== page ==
⇒ The KIC approach emphasizes the importance of analyzing the multiple dimensions and understanding the complexities inherent to creating an enabling environment for knowledge sharing and management, strengthening national capacities, and encouraging innovation.

: In the realm of knowledge management, the analysis is a systematic process of mapping specific knowledge needs, knowledge gaps and assets, and including available platforms, technologies, knowledge networks, and the knowledge environment.

: With the emphasis on a rigorous and systematic analysis, the KIC approach can help identify opportunities for knowledge creation and entry points for innovative solutions. Broadly speaking, the analysis process allows us to ask the right questions and seek the perspectives of all those involved in the process of change.

: The analysis process of capacity development benefits from UNDP’s capacity assessment methodology and framework. In keeping with the emphasis on ownership and participation, the methodology is a self-assessment, rather than an externally led process. It focuses on specific existing capacities and capacity gaps, distinguishing between functional and technical capacities, as well as between capacities at individual and organizational levels, and on the enabling environment (the political and social context for change).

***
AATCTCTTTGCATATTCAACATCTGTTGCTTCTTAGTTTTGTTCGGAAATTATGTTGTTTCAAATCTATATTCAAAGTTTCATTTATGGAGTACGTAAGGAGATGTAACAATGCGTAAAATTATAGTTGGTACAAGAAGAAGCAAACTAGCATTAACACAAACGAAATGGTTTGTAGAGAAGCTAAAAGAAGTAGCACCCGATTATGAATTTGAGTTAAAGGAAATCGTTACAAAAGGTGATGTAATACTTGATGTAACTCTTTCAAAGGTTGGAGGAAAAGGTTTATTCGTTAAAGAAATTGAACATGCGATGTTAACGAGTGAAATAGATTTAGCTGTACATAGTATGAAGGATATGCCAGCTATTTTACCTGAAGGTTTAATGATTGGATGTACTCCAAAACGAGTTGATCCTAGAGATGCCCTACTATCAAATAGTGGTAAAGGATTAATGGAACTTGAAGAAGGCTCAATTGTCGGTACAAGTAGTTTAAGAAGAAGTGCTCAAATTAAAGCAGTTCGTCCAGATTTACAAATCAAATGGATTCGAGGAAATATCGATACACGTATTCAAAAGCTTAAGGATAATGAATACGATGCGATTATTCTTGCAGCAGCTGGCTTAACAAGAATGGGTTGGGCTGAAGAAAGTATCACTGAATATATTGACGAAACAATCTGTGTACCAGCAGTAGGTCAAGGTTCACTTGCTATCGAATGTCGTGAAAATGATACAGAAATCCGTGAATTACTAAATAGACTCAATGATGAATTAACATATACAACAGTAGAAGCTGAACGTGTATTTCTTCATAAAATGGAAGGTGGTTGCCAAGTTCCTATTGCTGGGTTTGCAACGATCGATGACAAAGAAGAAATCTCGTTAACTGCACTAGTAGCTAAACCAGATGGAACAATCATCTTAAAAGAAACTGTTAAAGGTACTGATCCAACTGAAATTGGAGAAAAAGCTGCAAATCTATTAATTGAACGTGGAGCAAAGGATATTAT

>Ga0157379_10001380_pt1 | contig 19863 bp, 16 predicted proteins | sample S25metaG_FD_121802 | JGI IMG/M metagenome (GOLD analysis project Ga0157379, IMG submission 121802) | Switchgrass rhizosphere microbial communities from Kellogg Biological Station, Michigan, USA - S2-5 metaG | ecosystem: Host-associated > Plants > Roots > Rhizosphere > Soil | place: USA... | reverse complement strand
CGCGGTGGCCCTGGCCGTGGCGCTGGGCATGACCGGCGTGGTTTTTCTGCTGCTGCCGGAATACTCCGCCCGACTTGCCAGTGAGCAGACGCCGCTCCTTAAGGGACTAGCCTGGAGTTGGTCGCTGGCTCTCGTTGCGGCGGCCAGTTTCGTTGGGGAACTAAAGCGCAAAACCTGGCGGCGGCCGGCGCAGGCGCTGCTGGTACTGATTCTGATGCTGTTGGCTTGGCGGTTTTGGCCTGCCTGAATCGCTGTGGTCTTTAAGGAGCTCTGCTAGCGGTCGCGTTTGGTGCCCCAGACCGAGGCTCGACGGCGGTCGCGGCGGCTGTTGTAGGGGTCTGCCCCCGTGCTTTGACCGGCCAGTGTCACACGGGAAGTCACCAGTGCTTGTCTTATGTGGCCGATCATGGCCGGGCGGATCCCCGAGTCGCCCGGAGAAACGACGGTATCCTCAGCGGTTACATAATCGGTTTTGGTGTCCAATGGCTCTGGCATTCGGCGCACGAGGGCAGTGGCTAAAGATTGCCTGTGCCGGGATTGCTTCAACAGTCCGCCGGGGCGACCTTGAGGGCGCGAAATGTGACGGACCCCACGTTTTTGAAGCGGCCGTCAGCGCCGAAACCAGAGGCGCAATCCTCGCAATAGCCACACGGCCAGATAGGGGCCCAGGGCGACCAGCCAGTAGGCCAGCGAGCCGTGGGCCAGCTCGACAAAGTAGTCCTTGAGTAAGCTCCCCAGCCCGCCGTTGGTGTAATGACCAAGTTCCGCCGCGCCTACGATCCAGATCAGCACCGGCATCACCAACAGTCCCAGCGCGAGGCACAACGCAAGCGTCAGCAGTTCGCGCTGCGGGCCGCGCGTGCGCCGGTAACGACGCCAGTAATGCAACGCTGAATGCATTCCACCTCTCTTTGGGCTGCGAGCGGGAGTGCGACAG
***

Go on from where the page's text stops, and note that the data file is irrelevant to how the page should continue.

The KIC process of analysis and assessment is not stand-alone. A careful and comprehensive diagnosis is necessary to provide accurate inputs for the development of strategies addressing identified gaps and issues, instead of working on assumption and guesswork.

The analysis process provides a baseline against which changes can be measured in the future, and helps us identify areas requiring focus and attention.

Click here to see a case (capacity support to Indonesia, 2010) of how KIC approach is applied in analysis process.